Rafer Johnson, a Black American athlete, and actor who won a gold medal in the decathlon at the 1960 Olympic Games in Rome died Wednesday aged 86.
The Olympic legend died at his home in the Sherman Oaks section of Los Angeles, according to his family. The cause of death is not known. What is however clear is that the Los Angeles legend was among the greatest athletes in the world from 1955 through his Olympic victory in 1960.
The two-time Olympic decathlon medalist who turned to acting and became a longtime friend of popular politician Robert F. Kennedy once said that the latter’s assassination was one of the most devastating moments in his life.
Born on August 18, 1934, in Hillsboro, Texas, Johnson, at the age of nine, moved with his family to the San Joaquin Valley town of Kingsburg where he attended Kingsburg high school and was part of the football, basketball, baseball, and track team.
During his junior year of high school, Johnson’s coach took him to watch athlete Bob Mathias prepare for a race. Mathias, who was also from the San Joaquin Valley, had won the 1948 Olympic decathlon and was then training for the 1952 Games. Johnson was inspired by Mathias’ hard work and training. “I decided I wanted to be the best in the world, too,” a reporter quoted Johnson as saying.
Johnson then went ahead to attend the University of California at Los Angeles, where he was captain of both the track and field teams and became student body president as well. In 1956, he qualified for the decathlon event of the Summer Olympic Games held in Melbourne, Australia that year.
The decathlon, which was not included in the Olympic Games until 1912, comprises ten events over a two-day period. In 1956, athletes took part in the events that included a series of jumps and hurdles as well as the discus throw, javelin, pole vault, and shot put. Athletes also ran a 400-meter race and the final 1500-meter. Johnson won second place and a silver medal, becoming the favorite for the Olympics in Melbourne.
By 1958, he had started training alongside another memorable UCLA track star, C. K. Yang, for the 1960 Summer Olympics in Rome, Italy. Johnson became the captain of the U.S. team during the 1960 Games and would make his mark in athletics when he won a gold medal in the decathlon. In the 1500-meter race, Johnson finished only 1.2 seconds behind Yang in the Games and won the gold medal.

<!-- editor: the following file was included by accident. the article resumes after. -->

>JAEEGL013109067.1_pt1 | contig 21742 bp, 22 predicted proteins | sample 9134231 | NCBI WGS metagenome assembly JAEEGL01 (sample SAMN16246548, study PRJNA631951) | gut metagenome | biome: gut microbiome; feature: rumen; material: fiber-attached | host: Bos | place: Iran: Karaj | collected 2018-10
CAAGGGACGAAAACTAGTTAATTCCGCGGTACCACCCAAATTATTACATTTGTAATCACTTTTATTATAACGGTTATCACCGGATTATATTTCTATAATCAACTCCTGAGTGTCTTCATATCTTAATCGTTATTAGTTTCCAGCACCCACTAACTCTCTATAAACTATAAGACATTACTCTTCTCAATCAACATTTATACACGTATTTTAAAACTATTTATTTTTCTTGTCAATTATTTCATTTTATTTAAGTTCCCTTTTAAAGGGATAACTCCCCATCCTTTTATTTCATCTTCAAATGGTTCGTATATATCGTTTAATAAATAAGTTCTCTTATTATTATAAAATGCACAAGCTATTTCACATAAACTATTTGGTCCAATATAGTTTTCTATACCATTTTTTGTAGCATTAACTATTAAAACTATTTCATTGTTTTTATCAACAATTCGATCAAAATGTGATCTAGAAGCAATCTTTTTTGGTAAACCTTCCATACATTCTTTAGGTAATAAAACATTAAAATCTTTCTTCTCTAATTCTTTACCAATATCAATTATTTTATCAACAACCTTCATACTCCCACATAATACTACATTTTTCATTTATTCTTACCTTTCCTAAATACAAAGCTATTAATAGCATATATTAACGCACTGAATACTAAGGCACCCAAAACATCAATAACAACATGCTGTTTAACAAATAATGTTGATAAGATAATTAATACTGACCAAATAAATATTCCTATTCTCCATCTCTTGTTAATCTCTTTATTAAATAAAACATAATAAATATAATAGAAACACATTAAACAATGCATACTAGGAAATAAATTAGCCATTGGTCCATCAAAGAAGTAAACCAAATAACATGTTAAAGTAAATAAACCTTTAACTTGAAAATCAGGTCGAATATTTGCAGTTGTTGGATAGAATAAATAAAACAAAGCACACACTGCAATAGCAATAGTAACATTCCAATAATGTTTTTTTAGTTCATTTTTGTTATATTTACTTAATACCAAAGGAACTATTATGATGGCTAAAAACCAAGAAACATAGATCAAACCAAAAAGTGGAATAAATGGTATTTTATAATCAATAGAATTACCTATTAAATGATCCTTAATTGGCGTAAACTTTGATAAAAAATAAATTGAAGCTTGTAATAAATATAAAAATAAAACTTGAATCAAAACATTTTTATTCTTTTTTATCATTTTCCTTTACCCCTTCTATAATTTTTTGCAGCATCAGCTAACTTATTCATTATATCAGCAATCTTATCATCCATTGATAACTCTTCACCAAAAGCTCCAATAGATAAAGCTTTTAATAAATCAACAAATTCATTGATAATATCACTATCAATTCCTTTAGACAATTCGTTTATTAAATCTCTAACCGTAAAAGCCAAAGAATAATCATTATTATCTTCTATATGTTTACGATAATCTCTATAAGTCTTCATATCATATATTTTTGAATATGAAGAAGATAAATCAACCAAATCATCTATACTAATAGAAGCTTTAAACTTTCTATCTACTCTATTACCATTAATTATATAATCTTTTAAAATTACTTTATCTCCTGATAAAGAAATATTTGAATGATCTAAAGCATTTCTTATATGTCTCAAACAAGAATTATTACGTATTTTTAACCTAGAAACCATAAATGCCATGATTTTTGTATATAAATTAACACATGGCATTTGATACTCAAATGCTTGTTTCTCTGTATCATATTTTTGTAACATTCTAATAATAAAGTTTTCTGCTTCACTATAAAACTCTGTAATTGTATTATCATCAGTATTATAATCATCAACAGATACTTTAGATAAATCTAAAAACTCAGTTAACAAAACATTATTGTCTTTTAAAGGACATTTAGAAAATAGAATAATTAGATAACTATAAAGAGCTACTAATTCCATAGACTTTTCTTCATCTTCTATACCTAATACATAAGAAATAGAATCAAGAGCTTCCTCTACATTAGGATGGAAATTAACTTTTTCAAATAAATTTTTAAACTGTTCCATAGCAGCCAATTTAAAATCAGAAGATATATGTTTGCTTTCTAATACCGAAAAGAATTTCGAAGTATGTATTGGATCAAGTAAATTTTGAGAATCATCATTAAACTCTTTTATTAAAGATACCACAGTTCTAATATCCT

After the Rome Olympics, Johnson retired from competition and began acting in movies, making appearances in The Six Million Dollar Man, Wild in the Country with Elvis Presley, None But the Brave with Frank Sinatra and the James Bond film License to Kill. In the mid-’50s, he also worked briefly as a TV sportscaster before he volunteered for Democratic presidential hopeful Kennedy in 1968. The Olympian had met Kennedy in 1961, and the two had become close. Johnson would then be seen at rallies and other campaign events of Kennedy after he announced his presidential bid in 1968.
And he was present on June 5, 1968, when Kennedy addressed a crowd that showed up to celebrate his win in the California Democratic presidential primary. Just after midnight, as the politician left the main ballroom through the kitchen, he was shot multiple times by Sirhan Sirhan. Johnson, along with NFL star Rosey Grier and others helped disarm the gunman after he shot Kennedy, who died the next day.
Here’s Johnson’s account of the aftermath of the shooting:
“As I walked into that area I was with Mrs. Kennedy and I heard what I thought were balloons popping. I look across the room I see smoke coming from the gun.
“I made my way toward the gun. I was so far away I could see everything going on. I just made the move. I was the first one there and I put my hand on the gun hand. Shortly after I arrived Roosevelt Grier came, grabbed my hand. And we both, three, fell to the floor.
“He was in trouble there and we asked the people not to kick him. So I eventually told Rosie to let my hand go. Then we had to literally peel Sirhan away from the gun. I took the gun and put it in my pocket.
“Next day I woke up, put on my jacket, and noticed it was heavy on one side. I still had the gun in my pocket. I called the police, they came and picked me up and took me to the station.”
The incident left Johnson scarred. He would later get involved in the Special Olympics, a competition for developmentally and physically disabled kids and adults. With a number of awards and accolades, Johnson was chosen to ignite the Olympic Flame during the opening ceremonies of the 1984 Summer Olympics in Los Angeles. According to media reports, the Coliseum torch was re-lit Wednesday in the athlete’s memory and remained aflame until sundown. On Thursday, it will be lighted again from sunup to sundown.
Johnson was survived by his wife and children (who were athletes themselves) as well as his son-in-law Kevin Jordan and four grandchildren.